How AMD will Save Windows Vista
I was on hand for the AMD announcement of their Turion X2 Ultra mobile processor and the 7 Series chipset for mobile computers and I couldn't help feeling like this was the turning point for Windows Vista performance. In my own experiences with Vista, the key limiting factor for everything important to me — video editing, high definition video playback, and even day-to-day visual user experience — is graphics processing. My Dell D620 routinely crashes thanks to the Nvidia graphics card inside. My desktop Vista installation was a graphics slug until I upgraded to a GPU with 512MB of dedicated video RAM. AMD's annoucement of the 7 Series chipset, should help make sure that doesn't happen to anyone smart enough to buy a computer with the 7 Series chipset inside.
AMD's announcement is all about video (okay, there was some other stuff, but I ignored most of it). The chipset is designed from the ground up to be able to handle HD video playback. No more jerky framed HD video playback. No more praying your video editor won't crash while you're trying to edit those AVCHD movies (unless of course the software is buggy). This is a huge leap forward because most people are buying laptops these days. And most of those laptops are using some kind of integrated graphics processing rather than a dedicated GPU. The integrated graphics processors, while technically being "Vista capable" are not up to the task of running the "glass" interface of Vista, let alone playing back HD, and editing is completely out of the question.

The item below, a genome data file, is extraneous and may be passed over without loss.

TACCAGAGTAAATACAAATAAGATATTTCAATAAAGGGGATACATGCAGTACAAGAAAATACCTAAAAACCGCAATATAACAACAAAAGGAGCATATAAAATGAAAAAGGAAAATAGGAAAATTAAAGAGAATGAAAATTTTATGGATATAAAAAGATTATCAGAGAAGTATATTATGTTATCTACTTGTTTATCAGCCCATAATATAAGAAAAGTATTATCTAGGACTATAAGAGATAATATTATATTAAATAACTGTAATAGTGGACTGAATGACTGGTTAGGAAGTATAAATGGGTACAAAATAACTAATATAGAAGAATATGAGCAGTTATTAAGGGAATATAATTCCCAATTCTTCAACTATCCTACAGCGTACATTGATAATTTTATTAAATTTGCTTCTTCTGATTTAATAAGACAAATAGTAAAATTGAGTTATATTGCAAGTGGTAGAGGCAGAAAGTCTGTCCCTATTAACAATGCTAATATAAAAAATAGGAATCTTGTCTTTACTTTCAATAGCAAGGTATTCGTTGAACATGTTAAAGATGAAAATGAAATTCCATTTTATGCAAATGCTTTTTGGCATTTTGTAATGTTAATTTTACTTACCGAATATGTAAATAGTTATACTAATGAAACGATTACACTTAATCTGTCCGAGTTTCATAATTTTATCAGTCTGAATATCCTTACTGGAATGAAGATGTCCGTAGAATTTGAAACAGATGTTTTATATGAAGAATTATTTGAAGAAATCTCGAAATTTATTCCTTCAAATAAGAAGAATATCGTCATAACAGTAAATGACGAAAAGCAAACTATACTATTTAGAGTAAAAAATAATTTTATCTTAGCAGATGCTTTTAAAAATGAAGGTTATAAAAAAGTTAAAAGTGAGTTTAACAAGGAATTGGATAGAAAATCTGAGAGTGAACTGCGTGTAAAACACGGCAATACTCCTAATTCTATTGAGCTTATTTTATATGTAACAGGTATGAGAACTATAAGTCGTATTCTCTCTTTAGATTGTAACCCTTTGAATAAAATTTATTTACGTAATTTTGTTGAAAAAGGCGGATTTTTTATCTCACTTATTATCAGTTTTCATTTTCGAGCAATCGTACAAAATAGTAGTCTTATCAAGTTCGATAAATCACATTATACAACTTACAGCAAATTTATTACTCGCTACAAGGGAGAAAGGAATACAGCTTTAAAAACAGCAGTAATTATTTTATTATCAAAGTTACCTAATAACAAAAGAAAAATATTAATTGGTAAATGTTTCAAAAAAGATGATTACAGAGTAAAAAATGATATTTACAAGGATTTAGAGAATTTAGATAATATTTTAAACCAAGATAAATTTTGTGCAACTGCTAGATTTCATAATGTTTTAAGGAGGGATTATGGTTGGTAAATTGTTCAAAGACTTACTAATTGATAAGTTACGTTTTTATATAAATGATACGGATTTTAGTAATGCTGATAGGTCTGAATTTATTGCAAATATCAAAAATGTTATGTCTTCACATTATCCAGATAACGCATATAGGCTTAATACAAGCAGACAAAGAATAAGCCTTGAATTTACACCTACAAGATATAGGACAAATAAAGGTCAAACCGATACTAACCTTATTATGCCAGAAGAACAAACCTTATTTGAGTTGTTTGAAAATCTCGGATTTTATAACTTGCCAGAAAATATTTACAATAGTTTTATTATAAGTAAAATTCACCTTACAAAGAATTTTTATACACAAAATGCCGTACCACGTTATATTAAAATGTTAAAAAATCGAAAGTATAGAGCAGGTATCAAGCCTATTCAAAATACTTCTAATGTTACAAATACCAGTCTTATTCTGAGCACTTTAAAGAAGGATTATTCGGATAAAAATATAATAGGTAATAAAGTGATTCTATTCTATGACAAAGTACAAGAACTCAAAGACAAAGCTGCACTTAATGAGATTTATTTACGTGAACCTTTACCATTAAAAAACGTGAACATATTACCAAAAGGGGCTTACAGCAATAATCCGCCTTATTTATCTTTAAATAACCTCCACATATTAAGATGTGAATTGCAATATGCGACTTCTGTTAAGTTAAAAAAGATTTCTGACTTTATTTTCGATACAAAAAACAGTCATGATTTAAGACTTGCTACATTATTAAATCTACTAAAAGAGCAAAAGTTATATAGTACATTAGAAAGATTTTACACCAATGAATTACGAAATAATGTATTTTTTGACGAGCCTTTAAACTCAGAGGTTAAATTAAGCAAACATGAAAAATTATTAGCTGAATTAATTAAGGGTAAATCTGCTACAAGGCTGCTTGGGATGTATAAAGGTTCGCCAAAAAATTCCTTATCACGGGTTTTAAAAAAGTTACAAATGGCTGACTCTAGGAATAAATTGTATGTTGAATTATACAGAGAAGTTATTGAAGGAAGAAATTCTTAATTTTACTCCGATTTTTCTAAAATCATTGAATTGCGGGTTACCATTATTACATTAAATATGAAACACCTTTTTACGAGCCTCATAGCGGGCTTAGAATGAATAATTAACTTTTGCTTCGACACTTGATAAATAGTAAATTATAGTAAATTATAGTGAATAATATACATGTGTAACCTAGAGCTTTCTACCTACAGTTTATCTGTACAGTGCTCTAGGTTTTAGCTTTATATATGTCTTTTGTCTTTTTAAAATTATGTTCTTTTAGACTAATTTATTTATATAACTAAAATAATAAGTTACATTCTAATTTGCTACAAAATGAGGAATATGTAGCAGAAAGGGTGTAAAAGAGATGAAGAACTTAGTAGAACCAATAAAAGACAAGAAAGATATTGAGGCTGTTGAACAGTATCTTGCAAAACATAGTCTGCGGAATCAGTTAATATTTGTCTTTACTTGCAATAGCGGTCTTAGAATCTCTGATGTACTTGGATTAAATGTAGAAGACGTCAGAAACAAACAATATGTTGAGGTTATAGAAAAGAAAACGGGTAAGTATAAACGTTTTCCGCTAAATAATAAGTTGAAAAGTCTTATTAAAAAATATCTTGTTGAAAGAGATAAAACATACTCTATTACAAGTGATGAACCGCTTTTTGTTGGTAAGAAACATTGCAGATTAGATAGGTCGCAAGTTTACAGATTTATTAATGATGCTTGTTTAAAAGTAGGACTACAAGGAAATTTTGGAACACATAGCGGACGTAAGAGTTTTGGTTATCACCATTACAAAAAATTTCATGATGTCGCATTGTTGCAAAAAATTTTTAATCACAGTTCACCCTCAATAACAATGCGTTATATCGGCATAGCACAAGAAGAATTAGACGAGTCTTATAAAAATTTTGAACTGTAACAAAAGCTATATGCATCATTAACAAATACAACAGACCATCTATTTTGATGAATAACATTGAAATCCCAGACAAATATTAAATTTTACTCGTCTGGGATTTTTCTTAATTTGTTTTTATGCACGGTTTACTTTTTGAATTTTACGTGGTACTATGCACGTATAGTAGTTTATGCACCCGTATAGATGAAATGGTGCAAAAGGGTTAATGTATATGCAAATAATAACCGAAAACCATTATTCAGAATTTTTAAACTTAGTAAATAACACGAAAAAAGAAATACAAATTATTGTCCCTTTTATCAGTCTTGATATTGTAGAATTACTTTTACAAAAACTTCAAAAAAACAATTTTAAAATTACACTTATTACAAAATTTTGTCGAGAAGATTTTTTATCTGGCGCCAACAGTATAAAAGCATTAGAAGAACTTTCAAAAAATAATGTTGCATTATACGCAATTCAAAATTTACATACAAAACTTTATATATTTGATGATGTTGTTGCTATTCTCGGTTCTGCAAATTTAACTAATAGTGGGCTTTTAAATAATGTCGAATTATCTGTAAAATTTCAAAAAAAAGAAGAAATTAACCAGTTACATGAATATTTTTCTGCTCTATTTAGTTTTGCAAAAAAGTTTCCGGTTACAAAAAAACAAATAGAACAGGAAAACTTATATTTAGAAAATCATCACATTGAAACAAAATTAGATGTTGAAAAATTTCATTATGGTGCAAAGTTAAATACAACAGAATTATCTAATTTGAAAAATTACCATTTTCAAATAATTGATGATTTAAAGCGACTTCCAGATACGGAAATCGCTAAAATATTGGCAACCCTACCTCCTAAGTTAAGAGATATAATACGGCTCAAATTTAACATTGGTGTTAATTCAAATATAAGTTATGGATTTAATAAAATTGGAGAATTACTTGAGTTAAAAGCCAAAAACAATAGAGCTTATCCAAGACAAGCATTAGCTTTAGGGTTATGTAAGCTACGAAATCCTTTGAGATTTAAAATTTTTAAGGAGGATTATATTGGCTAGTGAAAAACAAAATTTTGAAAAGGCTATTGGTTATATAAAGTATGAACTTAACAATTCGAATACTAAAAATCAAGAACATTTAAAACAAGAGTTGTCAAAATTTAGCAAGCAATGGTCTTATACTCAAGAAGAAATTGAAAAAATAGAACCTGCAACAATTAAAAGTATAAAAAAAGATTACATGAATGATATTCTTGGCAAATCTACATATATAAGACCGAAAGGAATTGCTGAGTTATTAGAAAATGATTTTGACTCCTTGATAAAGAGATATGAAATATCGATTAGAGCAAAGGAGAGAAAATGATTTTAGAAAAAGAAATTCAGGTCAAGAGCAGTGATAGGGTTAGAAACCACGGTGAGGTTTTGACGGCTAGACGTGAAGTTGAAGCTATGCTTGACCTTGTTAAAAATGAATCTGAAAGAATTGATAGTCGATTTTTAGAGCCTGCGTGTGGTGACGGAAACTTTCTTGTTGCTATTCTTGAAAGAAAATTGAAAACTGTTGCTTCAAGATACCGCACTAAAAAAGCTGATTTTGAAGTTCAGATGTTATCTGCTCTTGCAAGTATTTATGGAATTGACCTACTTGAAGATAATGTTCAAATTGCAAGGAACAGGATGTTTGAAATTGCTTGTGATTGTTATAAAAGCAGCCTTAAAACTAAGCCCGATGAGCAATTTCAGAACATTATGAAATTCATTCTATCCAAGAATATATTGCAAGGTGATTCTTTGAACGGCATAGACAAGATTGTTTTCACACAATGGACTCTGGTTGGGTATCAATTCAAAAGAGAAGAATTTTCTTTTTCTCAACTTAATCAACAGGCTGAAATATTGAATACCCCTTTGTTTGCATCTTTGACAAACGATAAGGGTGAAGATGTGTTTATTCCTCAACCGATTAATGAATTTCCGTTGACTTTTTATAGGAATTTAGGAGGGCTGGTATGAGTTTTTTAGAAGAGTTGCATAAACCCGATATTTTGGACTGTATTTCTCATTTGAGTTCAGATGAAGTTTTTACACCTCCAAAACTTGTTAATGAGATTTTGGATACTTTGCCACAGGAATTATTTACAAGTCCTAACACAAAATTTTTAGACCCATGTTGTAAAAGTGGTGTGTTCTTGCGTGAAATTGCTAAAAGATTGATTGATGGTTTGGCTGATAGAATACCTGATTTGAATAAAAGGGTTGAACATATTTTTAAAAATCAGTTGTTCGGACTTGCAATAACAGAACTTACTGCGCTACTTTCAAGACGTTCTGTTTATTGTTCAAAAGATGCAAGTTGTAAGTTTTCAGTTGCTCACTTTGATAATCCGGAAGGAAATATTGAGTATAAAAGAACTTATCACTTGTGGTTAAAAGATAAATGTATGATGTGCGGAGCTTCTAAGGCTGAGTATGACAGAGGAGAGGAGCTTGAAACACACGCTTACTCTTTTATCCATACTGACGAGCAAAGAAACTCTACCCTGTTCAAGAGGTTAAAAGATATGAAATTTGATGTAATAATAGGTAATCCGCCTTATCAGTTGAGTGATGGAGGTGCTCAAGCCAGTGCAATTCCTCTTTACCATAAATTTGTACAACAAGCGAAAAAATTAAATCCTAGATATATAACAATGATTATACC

Upping the game even further, if you buy a new laptop with the 7 Series chipset and a dedicated ATI video card inside, you can take advantage of some bridging technology that makes use of both graphics processors where appropriate. It's smart enough to optimize for using the dedicated card when you're plugged in and the chipset GPU when you're not, helping improve battery life (according to AMD by up to 90 minutes, which I'll believe when I see). All-in-all this is a huge win specifically for Windows Vista, because it finally means getting a laptop with Vista on it won't make it a complete dog for video tasks we are all coming to expect.
Thankfully this doesn't seem to be limited to those giant desktop replacement laptops either. ASUS already has a laptop in the market (not in the US yet, unfortunately) with a mere 12-inch screen, HDMI out, and the 7 series chipset handling HD like a champ. If I can get my hands on one, the ASUS will be my replacement for the frustrations I've had with the Dell D620 over the past 18 months. If you're in the market for a new laptop and care about HD video as part of your purchase process, look for the AMD Turion X2 logo, you won't be disappointed. And if recently bought a PC with integrated graphics, you can solve most video frustrations by spending an extra $150 and getting a dedicated video card.